In 1930, Blue toured with the "Earl Carroll Vanities". Blue left the band to establish himself as a solo comedian, portraying a bald-headed dumb-bell with a goofy expression. Producer Hal Roach featured him in his "Taxi Boys" comedy shorts, but Blue's dopey character was an acquired taste and he was soon replaced by other comedians. Later in the 1930s he worked at Paramount Pictures, notably in The Big Broadcast of 1938, and later at Metro-Goldwyn-Mayer, in films such as Easy to Wed. One of my favorite roles he had was as Gene Kelly's buddy in the 1942 MGM musical For Me And My Gal.
In 1951, Blue began concentrating on managing and appearing in nightclubs in Hollywood, California and San Francisco. He once appeared in a Reno, Nevada nightclub called the Dollhouse where he lost $25,000 to its owner, Bill Welch. Blue and Maxie Rosenbloom owned and performed in Hollywood's top nightclub in the 1940s called "Slapsie Maxie's." Again, in the 1960s he opened a nightclub in Santa Monica, California, called "Ben Blue's". It quickly became the "in" place and night after night was packed with top celebrities. Ben closed the club three years later because of health problems. Blue made the cover of TV Guide's June 11, 1954 Special Issue along with Alan Young, headlining an edition featuring that season's summer replacement shows. He also made appearances in TV shows such as The Jack Benny Program and The Milton Berle Show.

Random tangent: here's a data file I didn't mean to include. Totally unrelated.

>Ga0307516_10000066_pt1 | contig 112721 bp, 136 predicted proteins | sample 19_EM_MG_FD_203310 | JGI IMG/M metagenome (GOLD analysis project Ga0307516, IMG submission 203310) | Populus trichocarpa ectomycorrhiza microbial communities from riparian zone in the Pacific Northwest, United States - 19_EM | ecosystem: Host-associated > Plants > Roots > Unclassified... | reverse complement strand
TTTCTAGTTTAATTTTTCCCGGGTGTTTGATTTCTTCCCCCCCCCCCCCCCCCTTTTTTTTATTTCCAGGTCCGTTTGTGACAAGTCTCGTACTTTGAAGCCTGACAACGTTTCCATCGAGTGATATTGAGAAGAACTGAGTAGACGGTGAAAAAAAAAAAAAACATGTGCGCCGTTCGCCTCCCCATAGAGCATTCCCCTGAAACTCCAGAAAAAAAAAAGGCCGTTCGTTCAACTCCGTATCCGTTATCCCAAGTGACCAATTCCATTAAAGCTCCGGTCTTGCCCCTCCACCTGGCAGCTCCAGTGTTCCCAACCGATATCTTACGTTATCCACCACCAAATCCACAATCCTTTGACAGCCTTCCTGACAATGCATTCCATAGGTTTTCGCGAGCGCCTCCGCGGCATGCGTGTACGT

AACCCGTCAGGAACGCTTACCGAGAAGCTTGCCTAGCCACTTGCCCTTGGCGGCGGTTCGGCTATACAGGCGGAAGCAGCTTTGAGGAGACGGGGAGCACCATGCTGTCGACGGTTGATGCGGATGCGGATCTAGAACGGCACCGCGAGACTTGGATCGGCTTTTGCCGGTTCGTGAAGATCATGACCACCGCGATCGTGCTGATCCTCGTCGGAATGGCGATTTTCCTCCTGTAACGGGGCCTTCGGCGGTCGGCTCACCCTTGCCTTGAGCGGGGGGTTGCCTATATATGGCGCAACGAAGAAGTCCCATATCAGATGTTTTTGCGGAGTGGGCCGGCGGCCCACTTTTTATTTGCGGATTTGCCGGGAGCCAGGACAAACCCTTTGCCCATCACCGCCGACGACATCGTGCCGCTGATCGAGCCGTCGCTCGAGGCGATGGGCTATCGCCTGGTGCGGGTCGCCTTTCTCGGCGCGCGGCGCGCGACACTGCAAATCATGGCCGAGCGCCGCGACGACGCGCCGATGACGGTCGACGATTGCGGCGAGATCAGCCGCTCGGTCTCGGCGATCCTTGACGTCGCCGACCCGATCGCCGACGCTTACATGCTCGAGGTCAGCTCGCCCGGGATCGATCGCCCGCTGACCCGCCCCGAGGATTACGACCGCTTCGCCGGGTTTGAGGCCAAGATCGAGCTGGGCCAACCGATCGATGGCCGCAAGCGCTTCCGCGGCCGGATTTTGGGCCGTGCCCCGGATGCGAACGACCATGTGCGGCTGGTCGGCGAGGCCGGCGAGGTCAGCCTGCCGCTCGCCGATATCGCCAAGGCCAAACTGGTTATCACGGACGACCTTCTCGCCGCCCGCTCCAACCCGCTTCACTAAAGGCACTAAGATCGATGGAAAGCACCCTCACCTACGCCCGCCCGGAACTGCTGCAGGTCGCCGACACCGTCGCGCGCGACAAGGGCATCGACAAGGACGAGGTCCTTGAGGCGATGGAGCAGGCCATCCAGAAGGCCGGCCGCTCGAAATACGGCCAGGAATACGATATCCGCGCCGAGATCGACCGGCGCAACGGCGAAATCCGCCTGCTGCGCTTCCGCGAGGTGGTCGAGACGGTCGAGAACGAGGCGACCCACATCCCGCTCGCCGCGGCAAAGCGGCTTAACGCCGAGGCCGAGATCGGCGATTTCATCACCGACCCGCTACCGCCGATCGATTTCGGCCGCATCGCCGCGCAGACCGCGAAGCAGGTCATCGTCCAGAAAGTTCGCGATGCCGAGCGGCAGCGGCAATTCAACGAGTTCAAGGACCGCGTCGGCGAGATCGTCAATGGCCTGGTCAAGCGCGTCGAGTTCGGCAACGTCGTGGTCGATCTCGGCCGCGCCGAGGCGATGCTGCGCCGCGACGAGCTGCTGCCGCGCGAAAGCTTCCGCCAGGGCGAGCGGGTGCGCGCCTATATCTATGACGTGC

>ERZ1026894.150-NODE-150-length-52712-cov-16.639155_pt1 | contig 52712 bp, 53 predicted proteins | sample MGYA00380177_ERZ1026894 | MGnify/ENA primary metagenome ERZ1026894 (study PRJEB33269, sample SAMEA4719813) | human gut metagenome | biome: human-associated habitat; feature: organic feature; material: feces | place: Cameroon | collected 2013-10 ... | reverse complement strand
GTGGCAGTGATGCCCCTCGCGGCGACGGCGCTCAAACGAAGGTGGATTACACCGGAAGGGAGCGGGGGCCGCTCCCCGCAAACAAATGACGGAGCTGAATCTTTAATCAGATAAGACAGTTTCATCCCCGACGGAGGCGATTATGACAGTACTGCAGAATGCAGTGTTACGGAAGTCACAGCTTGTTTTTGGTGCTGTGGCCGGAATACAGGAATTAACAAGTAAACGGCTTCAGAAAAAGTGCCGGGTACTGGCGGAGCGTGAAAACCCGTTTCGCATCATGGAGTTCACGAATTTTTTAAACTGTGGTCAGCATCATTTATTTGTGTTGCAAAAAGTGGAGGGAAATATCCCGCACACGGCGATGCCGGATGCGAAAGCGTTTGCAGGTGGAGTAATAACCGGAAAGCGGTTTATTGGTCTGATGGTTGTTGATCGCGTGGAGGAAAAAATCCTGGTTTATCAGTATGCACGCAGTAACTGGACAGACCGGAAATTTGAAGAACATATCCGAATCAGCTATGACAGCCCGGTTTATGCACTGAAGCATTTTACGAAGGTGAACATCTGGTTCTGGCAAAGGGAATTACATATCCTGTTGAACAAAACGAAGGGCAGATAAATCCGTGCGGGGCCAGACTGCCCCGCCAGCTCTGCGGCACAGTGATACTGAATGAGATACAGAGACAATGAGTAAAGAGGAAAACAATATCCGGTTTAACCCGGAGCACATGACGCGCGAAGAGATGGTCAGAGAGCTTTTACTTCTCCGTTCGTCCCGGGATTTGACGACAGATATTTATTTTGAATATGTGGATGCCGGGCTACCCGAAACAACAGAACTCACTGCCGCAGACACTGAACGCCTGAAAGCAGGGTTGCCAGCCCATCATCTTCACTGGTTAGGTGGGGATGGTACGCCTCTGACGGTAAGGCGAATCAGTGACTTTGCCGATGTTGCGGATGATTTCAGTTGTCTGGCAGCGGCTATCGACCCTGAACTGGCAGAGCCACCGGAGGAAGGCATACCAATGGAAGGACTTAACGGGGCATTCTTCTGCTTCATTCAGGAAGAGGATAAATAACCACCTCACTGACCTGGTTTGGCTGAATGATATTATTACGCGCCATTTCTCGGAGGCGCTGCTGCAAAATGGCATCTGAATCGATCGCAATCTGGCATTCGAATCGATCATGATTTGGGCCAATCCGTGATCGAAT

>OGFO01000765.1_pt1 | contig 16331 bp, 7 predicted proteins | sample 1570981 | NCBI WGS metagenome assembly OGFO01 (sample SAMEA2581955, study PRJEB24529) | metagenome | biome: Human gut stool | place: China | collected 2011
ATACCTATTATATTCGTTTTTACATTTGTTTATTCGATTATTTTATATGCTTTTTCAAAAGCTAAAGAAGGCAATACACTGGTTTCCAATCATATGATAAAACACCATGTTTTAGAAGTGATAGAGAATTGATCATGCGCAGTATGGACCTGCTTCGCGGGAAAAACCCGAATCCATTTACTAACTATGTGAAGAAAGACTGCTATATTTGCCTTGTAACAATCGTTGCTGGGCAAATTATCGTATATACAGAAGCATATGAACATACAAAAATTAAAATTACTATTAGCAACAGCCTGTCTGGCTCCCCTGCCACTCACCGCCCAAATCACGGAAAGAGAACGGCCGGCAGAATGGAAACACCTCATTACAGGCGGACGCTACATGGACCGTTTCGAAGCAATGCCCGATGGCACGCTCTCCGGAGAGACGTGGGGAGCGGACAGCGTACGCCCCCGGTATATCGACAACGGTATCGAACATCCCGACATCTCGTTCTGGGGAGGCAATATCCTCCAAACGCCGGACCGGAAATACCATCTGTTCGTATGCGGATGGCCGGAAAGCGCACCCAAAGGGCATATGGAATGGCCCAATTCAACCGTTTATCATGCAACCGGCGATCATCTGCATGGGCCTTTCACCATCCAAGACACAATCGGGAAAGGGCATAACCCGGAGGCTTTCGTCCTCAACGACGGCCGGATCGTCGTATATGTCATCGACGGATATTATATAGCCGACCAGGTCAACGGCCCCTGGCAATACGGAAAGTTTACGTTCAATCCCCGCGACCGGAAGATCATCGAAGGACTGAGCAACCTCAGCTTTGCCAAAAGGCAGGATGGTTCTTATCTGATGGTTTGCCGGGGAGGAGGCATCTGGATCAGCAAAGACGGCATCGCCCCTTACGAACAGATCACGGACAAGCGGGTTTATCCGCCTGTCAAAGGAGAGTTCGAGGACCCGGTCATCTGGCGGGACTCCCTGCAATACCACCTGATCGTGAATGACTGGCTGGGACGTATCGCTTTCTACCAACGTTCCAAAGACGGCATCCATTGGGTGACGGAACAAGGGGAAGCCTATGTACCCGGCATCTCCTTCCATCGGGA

In 1964 he was indicted by a federal grand jury on six counts of tax evasion for the non-payment of more than $39,000 (approximately $325,000 today) in income taxes from the nightclub he operated, the Merry‐Go‐Round, in Santa Monica, California. The case was contested for five years, before he pled no contest to a single count of evading corporate tax. He was fined $1,000, with the payment suspended.